bjorn3 (Jun 19 2020 at 11:18, on Zulip):

Maybe creating an Instance with InstanceDef::ReifyShim pointing to the intrinsic will work? You would need to extend the mono item collector to generate appropriate InstanceDef::ReifyShim for all intrinsics when used though.

bjorn3 (Jun 19 2020 at 11:19, on Zulip):

You should then skip SIR generation for those intrinsic ReifyShim's and use the ReifyShim symbol_name when generating SIR for intrinsic calls.

bjorn3 (Jun 19 2020 at 11:21, on Zulip):

(For those not familiar with the tracing JIT of Edd Barrett, SIR is the IR produced by the codegen backend and consumed by the JIT itself)

Edd Barrett (Jun 19 2020 at 11:21, on Zulip):

OK, I understood @oli's suggestion.

@bjorn3 Can you expand upon:

You would need to extend the mono item collector to generate appropriate InstanceDef::ReifyShim for all intrinsics when used though.

Thanks

oli (Jun 19 2020 at 11:22, on Zulip):

yea I think the reifyshim solution (if it works) is the better one

oli (Jun 19 2020 at 11:22, on Zulip):

if it doesn't work, it's likely not hard to make it work

bjorn3 (Jun 19 2020 at 11:22, on Zulip):

In rustc_mir::monomorphize::collector all mono items that need to be codegened are collected. You would need to extend it to create a ReifyShim mono item for every intrinsic call.

bjorn3 (Jun 19 2020 at 11:24, on Zulip):

You should add a line like https://github.com/rust-lang/rust/blob/a39c7787ba246353178e099373b9240be0d9e603/src/librustc_mir/monomorphize/collector.rs#L743 at https://github.com/rust-lang/rust/blob/a39c7787ba246353178e099373b9240be0d9e603/src/librustc_mir/monomorphize/collector.rs#L726 for InstanceDef::Intrinsic. Take care to change the instance to be a ReifyShim instead of an Intrinsic though.

Edd Barrett (Jun 19 2020 at 11:24, on Zulip):

I see.

Thanks everyone. This has been very useful.

I need to weigh up @bjorn3's solution, vs. implementing our own intrinsics. In the long run we probably want the latter, as we want as few calls in our trace as possible. But, as you say, that's a lot of intrinsics!

Edd Barrett (Jun 19 2020 at 14:29, on Zulip):

If I understand correctly, this is the modification we need is something like:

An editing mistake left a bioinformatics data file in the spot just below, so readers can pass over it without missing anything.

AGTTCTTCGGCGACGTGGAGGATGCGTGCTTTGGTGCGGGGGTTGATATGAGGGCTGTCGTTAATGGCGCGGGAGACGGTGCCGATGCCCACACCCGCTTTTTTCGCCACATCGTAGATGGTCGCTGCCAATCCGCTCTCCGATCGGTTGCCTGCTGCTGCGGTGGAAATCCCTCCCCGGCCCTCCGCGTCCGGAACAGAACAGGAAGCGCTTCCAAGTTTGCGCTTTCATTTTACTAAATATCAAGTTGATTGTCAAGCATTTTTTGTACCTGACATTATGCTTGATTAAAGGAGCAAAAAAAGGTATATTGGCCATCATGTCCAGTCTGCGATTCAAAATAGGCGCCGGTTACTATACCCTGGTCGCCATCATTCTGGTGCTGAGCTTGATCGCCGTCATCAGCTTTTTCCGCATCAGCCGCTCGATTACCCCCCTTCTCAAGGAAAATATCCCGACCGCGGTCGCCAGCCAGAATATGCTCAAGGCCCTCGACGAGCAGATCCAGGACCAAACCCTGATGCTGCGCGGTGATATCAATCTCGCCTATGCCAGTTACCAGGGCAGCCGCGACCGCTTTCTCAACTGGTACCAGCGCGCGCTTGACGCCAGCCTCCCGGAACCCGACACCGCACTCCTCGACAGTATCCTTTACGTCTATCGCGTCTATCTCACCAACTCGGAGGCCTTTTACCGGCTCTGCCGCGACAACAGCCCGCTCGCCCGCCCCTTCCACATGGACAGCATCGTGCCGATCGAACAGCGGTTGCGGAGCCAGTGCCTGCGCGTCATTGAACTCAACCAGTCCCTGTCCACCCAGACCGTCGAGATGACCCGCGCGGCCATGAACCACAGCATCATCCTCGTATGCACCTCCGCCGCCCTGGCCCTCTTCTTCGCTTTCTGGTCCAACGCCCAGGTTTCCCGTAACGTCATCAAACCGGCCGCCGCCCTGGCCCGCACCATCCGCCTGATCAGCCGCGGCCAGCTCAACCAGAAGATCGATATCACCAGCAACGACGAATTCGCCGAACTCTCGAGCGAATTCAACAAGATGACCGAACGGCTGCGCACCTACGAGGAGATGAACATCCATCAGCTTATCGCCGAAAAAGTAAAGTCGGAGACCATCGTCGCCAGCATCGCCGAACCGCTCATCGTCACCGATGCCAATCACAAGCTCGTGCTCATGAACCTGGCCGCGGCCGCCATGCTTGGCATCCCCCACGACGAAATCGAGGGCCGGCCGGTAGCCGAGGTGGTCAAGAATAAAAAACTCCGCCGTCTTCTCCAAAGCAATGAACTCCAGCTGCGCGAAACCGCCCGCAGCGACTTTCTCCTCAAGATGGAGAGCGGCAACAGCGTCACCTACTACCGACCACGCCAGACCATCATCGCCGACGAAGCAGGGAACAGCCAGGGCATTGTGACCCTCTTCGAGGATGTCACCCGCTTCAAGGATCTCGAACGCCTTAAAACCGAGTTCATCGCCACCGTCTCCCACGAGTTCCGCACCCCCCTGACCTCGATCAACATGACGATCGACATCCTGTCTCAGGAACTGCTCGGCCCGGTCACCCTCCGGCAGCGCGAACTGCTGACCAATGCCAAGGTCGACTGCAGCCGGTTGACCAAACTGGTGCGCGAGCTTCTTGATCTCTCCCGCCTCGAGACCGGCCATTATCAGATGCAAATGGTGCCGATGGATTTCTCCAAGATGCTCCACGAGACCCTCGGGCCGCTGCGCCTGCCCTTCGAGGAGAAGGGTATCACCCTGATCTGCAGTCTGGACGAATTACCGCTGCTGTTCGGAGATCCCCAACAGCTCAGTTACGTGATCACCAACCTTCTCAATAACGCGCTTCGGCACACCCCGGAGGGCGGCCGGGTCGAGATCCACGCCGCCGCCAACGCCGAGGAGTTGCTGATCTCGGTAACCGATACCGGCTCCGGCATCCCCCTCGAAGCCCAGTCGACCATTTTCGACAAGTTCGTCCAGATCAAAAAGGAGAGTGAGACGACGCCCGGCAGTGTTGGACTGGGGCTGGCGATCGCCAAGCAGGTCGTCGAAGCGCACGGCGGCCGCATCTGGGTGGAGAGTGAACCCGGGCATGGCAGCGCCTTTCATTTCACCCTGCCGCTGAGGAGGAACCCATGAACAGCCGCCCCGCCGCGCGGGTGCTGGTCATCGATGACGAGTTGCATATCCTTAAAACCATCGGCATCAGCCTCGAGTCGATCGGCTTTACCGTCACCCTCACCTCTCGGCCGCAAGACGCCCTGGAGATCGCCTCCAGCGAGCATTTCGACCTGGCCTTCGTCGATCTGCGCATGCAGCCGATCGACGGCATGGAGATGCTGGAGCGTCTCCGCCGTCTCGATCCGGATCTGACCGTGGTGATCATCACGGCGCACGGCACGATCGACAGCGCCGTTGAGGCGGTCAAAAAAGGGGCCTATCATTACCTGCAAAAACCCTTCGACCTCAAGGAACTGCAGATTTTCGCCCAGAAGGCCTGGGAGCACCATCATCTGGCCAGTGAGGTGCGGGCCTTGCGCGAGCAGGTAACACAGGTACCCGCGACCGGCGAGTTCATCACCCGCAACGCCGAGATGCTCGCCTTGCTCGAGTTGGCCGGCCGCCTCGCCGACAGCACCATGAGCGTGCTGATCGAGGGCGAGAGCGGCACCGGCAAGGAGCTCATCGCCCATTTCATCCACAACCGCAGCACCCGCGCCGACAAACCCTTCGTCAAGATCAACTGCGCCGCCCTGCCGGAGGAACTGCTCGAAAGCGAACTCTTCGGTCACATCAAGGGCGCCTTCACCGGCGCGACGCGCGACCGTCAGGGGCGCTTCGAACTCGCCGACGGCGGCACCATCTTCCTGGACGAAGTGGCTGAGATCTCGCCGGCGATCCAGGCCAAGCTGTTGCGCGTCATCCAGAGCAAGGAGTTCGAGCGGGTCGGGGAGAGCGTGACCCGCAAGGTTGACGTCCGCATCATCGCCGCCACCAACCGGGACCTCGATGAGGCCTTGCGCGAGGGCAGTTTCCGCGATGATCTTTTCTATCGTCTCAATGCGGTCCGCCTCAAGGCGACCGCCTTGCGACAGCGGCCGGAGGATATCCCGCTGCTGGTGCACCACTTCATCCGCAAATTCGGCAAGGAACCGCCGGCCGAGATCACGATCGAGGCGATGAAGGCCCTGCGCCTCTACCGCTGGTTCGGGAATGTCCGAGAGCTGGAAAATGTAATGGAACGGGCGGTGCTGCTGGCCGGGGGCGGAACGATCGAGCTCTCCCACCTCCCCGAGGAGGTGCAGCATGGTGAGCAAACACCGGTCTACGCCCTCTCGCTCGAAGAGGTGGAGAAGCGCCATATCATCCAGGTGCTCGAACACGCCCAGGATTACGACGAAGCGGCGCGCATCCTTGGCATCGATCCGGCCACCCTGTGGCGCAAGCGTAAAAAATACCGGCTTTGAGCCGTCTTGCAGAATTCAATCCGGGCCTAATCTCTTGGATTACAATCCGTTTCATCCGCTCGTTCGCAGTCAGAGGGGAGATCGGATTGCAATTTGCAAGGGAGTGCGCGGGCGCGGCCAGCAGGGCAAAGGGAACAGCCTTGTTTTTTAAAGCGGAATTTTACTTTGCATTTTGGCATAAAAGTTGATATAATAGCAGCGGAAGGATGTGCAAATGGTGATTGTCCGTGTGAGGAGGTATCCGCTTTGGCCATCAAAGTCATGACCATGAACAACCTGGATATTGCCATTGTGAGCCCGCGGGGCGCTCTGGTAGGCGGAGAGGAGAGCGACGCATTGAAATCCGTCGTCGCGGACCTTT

match instance.def {
        ty::InstanceDef::Intrinsic(_) => {
            output.push(create_fn_mono_item(
                Instance {
                    def: InstanceDef::ReifyShim(instance.def_id()),
                    substs: instance.substs,
                }
            ))
        },
        ty::InstanceDef::Virtual(..) => {
            if !is_direct_call {
                bug!("{:?} being reified", instance);
            }
        }
...

But this will give crashes as the compiler builds itself:

symbol `add_with_overflow` is already defined

Also tried monomorphising the instance first:

    match instance.def {
        ty::InstanceDef::Intrinsic(_) => {
            let callee_ty = instance.monomorphic_ty(tcx);
            if let ty::FnDef(def_id, substs) = callee_ty.kind {
                output.push(create_fn_mono_item(
                    Instance {
                        def: InstanceDef::ReifyShim(def_id),
                        substs,
                    }
                ))
            } else {
                bug!("xxx");
            }
        },

Same outcome.

Is there any hope?

nagisa (Jun 21 2020 at 02:42, on Zulip):

oli said:

ok, but all non-transmute intrinsics have wrappers

The wrapers aren't necessarily direct calls to intrinsics either, however, and the intrinsics can be called directly. So there may be cases where a call of an intrinsic cannot map to any wrapper.

nagisa (Jun 21 2020 at 02:43, on Zulip):

/me says before reading the rest of the thread

bjorn3 (Jun 21 2020 at 08:41, on Zulip):

Edd Barrett and I have talked about this in PM.

Last update: Sep 27 2020 at 14:30UTC